Ticking Toward Capitulation

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On April 8, Secretary of State John Kerry offered a blunt message to the Iranian regime. To reach a deal, he said, it must come clean about the possible military dimensions of its nuclear program – diplomatic parlance for the regime's past efforts to weaponize nuclear material and develop other military hardware.

"They have to do it," he declared. "It will be done. If there's going to be a deal, it will be done."

On June 16, Kerry announced that it will not be done. Instead, he attempted to reframe the issue, arguing that Iran's future behavior constitutes the only relevant consideration. "What we're concerned about is going forward," he said. "It's critical to us to know that going forward, those activities have been stopped, and that we can account for that in a legitimate way."

Unfortunately, the past clearly matters to Tehran. By concealing prior weaponization efforts, Iran also conceals the full scope of its present nuclear activities – and makes an effective verification regime, and hence an effective nuclear agreement, impossible.

As nuclear experts David Albright and Bruno Tertrais put it, failure to address possible military dimensions would enable the regime to establish "a powerful precedent of no-go zones for inspectors. Tehran could declare a suspect site a military base and thus off-limits. What better place to conduct clandestine, prohibited activities, such as uranium enrichment and weaponization?"

In the early stages of negotiations, the Obama administration appeared to understand this. In December 2013 congressional testimony, Wendy Sherman, the chief U.S. negotiator, said the United States aims "to support the [International Atomic Energy Agency] in its efforts to deal with possible military dimensions." In February 2014, she said that possible military dimensions "will have to be addressed."

Fourteen months later, the U.S. version of the framework for a Joint Comprehensive Plan of Action explicitly affirmed the possible military dimensions requirement. "Iran," it said, "will implement an agreed set of measures to address the IAEA's concerns regarding the Possible Military Dimensions (PMD) of its program."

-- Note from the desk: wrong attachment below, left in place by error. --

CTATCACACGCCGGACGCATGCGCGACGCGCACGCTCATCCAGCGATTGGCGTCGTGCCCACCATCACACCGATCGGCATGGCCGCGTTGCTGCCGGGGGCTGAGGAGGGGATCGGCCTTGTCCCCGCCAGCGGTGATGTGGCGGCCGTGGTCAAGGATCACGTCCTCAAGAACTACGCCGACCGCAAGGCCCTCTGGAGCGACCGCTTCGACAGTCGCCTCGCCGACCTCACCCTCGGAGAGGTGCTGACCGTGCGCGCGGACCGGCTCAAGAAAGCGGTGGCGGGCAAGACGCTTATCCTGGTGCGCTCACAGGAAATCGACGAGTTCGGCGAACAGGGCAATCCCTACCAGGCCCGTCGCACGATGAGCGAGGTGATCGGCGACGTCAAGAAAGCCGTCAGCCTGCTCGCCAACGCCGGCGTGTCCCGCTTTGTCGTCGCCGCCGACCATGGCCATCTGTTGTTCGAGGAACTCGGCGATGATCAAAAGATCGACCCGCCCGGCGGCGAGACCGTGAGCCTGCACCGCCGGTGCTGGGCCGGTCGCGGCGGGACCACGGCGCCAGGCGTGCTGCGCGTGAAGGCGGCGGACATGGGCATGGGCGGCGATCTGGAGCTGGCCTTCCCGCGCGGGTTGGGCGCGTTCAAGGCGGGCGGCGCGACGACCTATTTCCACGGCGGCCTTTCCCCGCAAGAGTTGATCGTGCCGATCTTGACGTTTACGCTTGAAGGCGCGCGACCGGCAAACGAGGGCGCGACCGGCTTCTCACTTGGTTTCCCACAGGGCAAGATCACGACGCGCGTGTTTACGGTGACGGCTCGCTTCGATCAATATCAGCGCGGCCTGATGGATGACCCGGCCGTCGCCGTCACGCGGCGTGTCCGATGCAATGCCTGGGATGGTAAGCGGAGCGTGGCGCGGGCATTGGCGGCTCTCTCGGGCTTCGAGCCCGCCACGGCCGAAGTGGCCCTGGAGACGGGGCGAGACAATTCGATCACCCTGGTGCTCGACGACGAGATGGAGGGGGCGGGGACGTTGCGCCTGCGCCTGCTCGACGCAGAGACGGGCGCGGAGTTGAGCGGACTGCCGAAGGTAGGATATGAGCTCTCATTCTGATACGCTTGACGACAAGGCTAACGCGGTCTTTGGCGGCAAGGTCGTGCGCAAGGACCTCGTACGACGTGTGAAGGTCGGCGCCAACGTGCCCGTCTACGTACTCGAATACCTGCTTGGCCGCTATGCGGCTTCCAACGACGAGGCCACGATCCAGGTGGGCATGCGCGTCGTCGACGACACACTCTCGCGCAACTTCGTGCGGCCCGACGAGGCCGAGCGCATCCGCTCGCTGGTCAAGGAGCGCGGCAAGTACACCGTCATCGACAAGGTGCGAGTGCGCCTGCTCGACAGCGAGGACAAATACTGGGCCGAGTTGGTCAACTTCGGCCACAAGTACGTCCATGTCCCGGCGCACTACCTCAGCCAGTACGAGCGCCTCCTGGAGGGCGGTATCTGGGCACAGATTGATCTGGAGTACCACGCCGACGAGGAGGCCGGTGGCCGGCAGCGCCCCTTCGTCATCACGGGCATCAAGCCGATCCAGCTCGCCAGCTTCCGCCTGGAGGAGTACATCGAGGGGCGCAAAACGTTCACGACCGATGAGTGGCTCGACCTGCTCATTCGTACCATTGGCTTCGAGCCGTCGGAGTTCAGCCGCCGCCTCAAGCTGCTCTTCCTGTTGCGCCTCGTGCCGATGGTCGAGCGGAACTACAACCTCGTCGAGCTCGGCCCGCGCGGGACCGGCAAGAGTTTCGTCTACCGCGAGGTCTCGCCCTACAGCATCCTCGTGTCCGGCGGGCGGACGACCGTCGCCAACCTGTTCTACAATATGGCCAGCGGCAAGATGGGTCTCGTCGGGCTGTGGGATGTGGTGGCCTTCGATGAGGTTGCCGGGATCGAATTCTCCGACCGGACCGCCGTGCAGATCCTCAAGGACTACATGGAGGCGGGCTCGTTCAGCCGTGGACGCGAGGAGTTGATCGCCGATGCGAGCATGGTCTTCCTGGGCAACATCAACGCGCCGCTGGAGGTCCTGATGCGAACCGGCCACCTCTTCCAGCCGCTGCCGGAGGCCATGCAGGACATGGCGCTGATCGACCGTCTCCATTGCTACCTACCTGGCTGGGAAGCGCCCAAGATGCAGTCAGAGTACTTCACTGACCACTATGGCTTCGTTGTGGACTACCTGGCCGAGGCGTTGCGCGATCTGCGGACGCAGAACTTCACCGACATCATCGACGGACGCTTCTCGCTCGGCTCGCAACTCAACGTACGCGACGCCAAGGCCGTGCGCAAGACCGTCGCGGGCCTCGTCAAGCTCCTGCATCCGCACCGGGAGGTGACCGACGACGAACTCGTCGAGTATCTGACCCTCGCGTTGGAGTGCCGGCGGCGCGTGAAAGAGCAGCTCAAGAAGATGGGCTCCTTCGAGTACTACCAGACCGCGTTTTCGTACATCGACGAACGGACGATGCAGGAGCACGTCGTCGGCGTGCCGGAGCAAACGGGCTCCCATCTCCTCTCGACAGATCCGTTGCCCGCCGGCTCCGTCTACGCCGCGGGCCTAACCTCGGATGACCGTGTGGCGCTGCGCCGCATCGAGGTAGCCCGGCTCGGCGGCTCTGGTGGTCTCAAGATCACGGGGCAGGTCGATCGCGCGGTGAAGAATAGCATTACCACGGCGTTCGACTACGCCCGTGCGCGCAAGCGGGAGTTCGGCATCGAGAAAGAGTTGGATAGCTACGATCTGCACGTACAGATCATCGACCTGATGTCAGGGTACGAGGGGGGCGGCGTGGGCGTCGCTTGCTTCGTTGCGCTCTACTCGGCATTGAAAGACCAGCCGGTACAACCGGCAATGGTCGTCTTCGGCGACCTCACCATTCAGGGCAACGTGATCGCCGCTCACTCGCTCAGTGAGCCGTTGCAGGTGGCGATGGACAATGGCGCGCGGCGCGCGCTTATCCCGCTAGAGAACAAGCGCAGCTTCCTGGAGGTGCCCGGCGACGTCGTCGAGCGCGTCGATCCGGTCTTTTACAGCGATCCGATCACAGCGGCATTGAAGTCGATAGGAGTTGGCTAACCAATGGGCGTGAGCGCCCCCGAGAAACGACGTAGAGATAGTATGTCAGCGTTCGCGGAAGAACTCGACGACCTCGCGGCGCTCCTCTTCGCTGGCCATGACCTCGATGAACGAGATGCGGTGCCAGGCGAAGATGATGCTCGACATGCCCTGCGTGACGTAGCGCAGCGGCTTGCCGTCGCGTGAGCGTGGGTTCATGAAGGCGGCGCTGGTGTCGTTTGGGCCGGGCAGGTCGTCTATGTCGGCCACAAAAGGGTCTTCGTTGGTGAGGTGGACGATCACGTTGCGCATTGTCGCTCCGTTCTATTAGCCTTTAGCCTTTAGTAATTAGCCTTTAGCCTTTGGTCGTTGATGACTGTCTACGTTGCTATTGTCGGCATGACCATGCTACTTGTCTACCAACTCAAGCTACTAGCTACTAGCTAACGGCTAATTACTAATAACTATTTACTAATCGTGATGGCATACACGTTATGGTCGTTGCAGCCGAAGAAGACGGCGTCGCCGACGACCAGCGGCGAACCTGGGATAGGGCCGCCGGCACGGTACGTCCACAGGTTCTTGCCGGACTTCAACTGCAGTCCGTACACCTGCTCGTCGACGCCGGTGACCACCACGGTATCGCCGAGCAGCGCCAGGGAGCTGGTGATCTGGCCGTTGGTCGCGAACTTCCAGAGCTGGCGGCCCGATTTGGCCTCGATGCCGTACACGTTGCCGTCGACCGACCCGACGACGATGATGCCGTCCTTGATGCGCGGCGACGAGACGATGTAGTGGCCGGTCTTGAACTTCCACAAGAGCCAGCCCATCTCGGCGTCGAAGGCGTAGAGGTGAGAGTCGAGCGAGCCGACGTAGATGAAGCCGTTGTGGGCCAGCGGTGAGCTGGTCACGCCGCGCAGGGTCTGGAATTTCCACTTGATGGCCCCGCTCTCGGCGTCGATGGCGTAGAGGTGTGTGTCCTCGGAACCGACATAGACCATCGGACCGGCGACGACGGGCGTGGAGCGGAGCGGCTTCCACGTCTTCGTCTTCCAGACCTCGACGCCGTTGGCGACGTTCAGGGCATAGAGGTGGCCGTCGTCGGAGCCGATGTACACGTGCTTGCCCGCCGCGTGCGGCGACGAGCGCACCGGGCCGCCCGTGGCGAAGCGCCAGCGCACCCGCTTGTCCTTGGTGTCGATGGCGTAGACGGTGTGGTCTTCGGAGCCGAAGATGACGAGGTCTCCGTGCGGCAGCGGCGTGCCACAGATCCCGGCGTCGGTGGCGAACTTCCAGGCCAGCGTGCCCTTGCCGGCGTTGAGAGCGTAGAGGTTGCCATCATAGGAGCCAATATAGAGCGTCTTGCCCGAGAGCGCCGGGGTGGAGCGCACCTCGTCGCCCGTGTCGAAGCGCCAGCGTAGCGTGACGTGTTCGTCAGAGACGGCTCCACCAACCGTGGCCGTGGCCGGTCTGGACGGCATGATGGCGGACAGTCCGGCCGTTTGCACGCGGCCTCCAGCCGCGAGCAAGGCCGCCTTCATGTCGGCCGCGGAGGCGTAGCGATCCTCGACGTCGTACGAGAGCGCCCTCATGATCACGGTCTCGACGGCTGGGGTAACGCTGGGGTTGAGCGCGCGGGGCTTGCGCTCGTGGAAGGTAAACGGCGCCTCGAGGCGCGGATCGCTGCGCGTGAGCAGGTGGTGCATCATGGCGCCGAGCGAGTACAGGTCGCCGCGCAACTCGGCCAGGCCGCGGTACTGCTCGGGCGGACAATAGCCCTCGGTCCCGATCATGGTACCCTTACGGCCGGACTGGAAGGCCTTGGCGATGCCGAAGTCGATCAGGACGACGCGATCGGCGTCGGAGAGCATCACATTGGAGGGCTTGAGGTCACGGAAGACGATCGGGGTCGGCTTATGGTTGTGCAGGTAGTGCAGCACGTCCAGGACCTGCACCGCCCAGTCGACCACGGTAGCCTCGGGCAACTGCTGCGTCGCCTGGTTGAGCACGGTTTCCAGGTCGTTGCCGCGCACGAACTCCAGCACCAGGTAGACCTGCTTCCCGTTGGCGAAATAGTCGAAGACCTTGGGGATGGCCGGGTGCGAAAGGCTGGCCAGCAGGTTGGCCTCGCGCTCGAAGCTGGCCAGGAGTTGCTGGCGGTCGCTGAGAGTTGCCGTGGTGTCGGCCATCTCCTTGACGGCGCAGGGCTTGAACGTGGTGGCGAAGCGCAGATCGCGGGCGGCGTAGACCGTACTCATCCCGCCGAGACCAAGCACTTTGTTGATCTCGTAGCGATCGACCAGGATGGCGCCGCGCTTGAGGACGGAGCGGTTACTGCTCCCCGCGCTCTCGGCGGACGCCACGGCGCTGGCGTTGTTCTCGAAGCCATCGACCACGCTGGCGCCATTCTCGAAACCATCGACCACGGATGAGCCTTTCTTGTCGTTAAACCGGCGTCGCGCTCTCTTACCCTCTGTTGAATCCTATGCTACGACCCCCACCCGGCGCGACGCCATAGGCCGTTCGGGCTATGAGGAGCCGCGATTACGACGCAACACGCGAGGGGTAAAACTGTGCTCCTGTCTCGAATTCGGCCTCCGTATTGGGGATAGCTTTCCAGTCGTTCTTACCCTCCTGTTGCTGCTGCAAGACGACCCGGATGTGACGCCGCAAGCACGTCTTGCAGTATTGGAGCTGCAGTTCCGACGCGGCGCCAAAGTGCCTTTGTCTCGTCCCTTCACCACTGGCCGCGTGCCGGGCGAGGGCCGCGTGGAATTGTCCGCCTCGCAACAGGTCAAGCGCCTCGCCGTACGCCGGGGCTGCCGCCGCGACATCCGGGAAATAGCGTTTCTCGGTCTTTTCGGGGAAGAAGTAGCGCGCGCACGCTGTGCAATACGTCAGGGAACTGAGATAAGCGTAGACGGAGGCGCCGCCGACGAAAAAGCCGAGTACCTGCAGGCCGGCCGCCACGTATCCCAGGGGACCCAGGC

So what changed? According to Kerry's June 16 statement, it turns out the United States already harbors "absolute knowledge with respect to the certain military activities they were engaged in." In other words, the United States suddenly possesses all the information it needs. Yet just eight days before Kerry's announcement, IAEA Director General Yukiya Amano said the agency lacks the ability to verify "the absence of undeclared nuclear material and activities in Iran, and therefore to conclude that all nuclear material in Iran is in peaceful activities" (emphasis his).

Did the United States abruptly acquire new intelligence that previously eluded the IAEA? That seems implausible. Rather, it's more likely that the Obama administration saw the clock ticking on a June 30 deadline for an historic nuclear deal – and desperately capitulated to Iranian demands lest negotiations collapse.

In this sense, the White House's reversal marks merely the latest in a swelling inventory of broken red lines, prompting Sen. Bob Corker, R-Tenn., chairman of the Senate Foreign Relations Committee, to issue an unusually stinging rebuke. 

"It is breathtaking to see how far from your original goals and statements the P5+1 have come during negotiations with Iran," he wrote in a letter to President Barack Obama this week. "Under your leadership, six of the world's most important nations have allowed an isolated country with roguish policies to move from having its nuclear program dismantled to having its nuclear proliferation managed." Now, with even more concessions on the horizon, Corker urged the president "to please pause and consider rethinking the entire approach. Walking away from a bad deal at this point would take courage, but it would be the best thing for the United States, the region and the world."

After years of tortuous negotiations now perched on the one-yard line, it's improbable that Obama will take the senator's advice. As one senior administration official said in March, "we're one agreement away from a game-changing, legacy-setting nuclear accord." 

The official is right. This agreement will be game-changing and legacy-setting – but not in the way the administration intends. By empowering Iran to continue its covert nuclear activities with impunity, the possible military dimensions concession ensures that the prevention of a nuclear-armed Iran – the core objective of negotiations – will not be done.

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